Keeping with the theme of my previous post, today’s post is about magnesium.
Since deciding not to compete this spring, I have been focusing on whole health, starting with the inside. After a few years of competing without a break there can be culminative effects. I was recently told that nutritional deficits in offseason was unheard of. But research has shown that it takes at least 6 months for your hormones and body to return to normal. So if you are competing multiple times in one year, your body has yet had time to replenish it stores of certain nutrients and minerals. In addition, in our busy day to day lives, between work, workouts, social outings and everything in between we sometimes neglect to actually examine the nutrient content of our diets.
We eat to just get our meals in, maybe only focus on macros, or just eat what’s convenient. In the case of magnesium, the content of foods depends on the soil they’re grown in, and that soil is becoming rapidly depleted by modern agriculture. In fact, the Nutrition Facts labels on fruits and vegetables may actually be misleading in some cases, because the soil has declined in quality since the USDA tested the foods. Purified water (aka the distilled stuff you conveniently buy at the coffee shop or in the vending machine) is also to blame, as it lack mineral content.
Magnesium is crucial for bone strength and development, and it’s required for over 300 enzymatic reactions, including many of the reactions that generate energy for your cells and control critical neurotransmitters. Deficiency can cause all kinds of symptoms including mental issues (difficulty concentrating and remembering things), muscle twitches and soreness, and a feeling of constant fatigue.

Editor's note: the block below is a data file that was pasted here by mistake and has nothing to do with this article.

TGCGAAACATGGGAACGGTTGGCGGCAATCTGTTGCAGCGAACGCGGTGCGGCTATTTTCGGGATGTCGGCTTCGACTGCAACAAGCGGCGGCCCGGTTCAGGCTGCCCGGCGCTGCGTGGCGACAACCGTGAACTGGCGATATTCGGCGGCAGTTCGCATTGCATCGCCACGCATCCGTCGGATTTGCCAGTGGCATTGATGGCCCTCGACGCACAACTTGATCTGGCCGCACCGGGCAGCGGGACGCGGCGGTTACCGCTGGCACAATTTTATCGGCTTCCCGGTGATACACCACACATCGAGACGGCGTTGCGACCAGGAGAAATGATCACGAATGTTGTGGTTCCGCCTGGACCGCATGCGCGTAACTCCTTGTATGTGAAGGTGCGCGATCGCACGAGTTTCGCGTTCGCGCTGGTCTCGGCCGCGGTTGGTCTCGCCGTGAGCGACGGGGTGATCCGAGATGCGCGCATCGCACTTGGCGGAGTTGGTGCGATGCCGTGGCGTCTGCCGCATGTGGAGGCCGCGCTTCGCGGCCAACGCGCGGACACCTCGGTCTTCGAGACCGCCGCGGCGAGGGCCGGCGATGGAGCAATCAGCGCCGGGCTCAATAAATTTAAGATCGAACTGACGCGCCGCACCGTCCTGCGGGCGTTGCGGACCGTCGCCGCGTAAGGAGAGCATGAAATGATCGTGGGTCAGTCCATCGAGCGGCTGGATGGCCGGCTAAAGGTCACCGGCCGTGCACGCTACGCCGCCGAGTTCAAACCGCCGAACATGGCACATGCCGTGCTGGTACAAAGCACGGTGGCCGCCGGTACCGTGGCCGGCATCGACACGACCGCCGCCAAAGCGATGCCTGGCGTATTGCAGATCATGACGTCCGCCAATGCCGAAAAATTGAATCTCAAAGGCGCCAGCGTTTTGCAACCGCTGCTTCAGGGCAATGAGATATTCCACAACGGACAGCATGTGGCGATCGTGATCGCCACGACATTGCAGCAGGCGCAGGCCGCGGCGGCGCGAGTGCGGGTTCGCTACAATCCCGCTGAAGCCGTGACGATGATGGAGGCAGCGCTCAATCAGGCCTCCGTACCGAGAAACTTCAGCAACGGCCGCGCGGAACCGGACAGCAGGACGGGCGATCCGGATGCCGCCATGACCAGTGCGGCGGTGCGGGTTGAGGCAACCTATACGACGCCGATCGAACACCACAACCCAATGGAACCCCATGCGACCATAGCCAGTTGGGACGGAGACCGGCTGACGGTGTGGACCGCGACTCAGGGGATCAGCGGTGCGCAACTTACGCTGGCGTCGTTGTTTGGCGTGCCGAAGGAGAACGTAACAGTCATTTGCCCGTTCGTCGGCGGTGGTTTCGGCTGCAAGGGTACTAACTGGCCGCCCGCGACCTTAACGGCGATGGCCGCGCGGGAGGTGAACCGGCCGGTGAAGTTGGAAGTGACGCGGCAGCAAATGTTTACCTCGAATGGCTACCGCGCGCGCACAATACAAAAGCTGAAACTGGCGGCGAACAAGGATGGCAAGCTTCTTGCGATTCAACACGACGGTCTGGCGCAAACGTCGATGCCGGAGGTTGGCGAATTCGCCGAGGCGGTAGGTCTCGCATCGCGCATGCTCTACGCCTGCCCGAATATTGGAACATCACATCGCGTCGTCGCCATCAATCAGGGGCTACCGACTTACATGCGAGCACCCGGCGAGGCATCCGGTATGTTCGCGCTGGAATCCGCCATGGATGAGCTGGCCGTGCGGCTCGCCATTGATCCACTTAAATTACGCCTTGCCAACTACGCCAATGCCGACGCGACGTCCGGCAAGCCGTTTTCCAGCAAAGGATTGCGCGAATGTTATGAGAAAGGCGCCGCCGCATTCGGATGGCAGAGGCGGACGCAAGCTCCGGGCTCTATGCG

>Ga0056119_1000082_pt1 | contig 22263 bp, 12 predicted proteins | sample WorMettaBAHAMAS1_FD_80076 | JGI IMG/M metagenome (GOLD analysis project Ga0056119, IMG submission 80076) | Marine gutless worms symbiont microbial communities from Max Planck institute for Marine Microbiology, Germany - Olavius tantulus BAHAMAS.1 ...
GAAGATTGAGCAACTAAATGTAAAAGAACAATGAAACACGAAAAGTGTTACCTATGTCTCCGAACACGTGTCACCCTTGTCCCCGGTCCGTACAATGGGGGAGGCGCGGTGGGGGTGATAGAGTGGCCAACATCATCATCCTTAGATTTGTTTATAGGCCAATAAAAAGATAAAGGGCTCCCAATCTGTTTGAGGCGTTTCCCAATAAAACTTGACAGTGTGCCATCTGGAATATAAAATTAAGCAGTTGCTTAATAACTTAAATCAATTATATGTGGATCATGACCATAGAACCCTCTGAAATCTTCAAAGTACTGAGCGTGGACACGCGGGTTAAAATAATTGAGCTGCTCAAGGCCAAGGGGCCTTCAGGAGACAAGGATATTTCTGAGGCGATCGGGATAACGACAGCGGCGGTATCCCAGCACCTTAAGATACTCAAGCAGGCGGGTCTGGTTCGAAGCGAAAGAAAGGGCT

Magnesium is well known for its ability to relieve insomnia. As I’ve previously mentioned, especially in competitors doing two and three a days, elevated cortisol can be a huge issue. One study found that magnesium helped to decrease cortisol, that can keep you up at night. It also helps muscles relax, to give you that calm “sleepy” feeling. This being one of the reasons it can be found in ZMA. There has also been some promising research on its ability to help in depression, anxiety and other mood disorders.
Another benefit of magnesium may be recovery. Most people are all to familiar with DOMS. A magnesium deficiency can contribute to this sensation. Magnesium is an important component in muscle relaxation, post contraction. Therefore, if the muscle continues to contract you end up with a very painful cramp or spasm. I’ve personally been victim to waking up with these in my calves.
Any kind of magnesium supplementation will help with this problem, but a bath with some magnesium-rich Epsom salts is particularly good because the hot water of the bath also helps relax the muscles. I often recommend Epson salt baths to new clients who experience extremes soreness, associated with starting a new exercise program.
Lastly, which is particularly or interest to anyone who’s on an insulin sensitivity program,such as carb cycling, looking to maximize their body’s insulin response. There is some research which states that magnesium can help maintain insulin sensitivity and even blood lipid profile. Previous studies that show magnesium deficiency is associated with diabetes. However these results might be confounding, and purely related to a correlation between poor eating habits, such as diets high in sugar, and mineral deficiencies. None the less, more studies are continuing to find a link, so at worst, there is no detrimental effect to supplementing.
So ladies, when feeling sore, tired, stressed, maybe then to magnesium at night instead of that glass of wine or “detox” tea.
Health always starts from within.